1993 was a banner year of changes in the hobby in terms of type of baseball cards that entered the market. Today there is base, mid-end, and high-end. During this time, there was base and premium (Stadium Club, Ultra, Leaf, Upper Deck, Pinnacle) heading into 1993. All that changed during this year with the introduction of the self-named "superpremium" brand introductions.

Described here is Fleer's foray into this market with Flair.
The Stats
Issued in a one series 300 card set, coming in a 24 pack box with 10 cards per pack. I believe the suggested retail price at the time was $4.99 per pack.
The Design
I believe these were the first cards produced on all laminate card stock. They were much thicker than the normal card of the time (almost the thickness of three cards). The front consisted of two images, one usually an in-game pose with the second usually a close-up ghosted upon the first. The back has the last ten years of stats etched over another ghosted image of the player.

The Rookies
There was JT Snow....and not much else. A lot of 1993 sets did not have a lot of rookies because of 1992 Bowman.
The Inserts
One insert set was included which can almost be a continuity now until the brand's demise...Wave of the Future, which was a 20 card set inserted 1:5 packs or so. Notable names included Mike Piazza, Manny Ramirez, and Jim Edmonds. The image in the set looked like an ocean wave about to swallow the young, up and coming ballplayers.

The Impact
This set became a key component escalator upon which the card companies are riding up to this day in terms of offering packs of continually increasing SRPs. It used to be that the card quality itself carried the day without any thinking about return on investment or pack outs of special cards. 1993 Flair only offered a base set and one relatively obtainable insert set.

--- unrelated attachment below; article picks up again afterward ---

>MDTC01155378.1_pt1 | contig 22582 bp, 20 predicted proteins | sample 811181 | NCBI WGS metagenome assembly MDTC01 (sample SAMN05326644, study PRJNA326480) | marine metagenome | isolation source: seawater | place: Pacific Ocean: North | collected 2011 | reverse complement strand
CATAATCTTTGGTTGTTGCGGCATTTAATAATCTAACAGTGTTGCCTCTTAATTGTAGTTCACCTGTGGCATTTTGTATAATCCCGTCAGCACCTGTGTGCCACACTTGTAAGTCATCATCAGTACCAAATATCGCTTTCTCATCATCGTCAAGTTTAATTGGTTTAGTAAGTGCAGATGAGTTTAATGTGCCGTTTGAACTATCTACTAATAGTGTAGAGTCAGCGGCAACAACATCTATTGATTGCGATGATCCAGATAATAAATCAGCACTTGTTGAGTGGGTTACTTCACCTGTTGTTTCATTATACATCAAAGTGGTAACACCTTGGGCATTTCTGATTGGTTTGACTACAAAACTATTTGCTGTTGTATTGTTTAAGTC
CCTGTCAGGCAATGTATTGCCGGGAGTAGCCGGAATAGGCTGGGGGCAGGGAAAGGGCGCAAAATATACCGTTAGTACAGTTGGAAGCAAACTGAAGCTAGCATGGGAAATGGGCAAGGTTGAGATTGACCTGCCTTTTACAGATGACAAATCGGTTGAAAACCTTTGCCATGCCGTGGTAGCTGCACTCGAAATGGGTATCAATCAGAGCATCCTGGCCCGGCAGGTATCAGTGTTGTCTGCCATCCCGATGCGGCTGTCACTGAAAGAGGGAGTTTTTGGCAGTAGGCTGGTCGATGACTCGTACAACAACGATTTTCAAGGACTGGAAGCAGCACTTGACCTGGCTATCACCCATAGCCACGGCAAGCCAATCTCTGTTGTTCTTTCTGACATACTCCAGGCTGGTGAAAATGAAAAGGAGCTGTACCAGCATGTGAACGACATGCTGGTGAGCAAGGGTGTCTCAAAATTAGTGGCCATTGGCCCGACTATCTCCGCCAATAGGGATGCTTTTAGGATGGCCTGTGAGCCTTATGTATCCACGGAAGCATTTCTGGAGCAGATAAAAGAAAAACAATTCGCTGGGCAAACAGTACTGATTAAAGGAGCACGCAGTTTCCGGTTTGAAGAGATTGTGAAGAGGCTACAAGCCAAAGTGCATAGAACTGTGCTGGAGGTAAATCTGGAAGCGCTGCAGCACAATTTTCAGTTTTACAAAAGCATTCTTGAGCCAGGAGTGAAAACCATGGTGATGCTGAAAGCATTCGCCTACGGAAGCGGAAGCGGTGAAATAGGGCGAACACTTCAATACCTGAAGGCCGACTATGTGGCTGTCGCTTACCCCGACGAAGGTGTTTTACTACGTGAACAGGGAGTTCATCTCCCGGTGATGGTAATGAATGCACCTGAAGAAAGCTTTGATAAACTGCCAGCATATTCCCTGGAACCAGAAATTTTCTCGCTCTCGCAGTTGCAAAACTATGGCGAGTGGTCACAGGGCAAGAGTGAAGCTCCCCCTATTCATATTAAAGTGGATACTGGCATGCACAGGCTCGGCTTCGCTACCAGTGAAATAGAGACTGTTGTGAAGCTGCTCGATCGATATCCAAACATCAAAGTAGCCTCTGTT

Unfortunately, the brand changed dramatically in 1997 to Flair Showcase, though while it had great ideas, did not follow the same pathway as the progenitor of the series. Flair essentially established itself as the first multi-image brand (greater than two) that I can recall (for both front and back combined) and was true to it through all of its incarnations.
The packaging was also novel. For the first time, cards were not issued in the standard sealed wrappers. The packs were little two-piece card board boxes that could classily house the cards after revealing the contents within.

1993 Flair was a foundation builder for many aspects of the proliferation of superpremium (and beyond) card sets. As a set itself, it didn't have much to offer except the classy look and the ultra-classy (for the time) packaging. It is still a collectable set because the set size is small and limited to one series (assuming decent collation). Flair began the revolution of struggling to put cards back to back in 9 pocket pages, and for that I'm not grateful. Of course, it was a thrill to open one of the packs and know one would be getting cards that could look good on the wall in a frame.

Jan 19, 2011

My Favorite Relic Card Purchase of 2010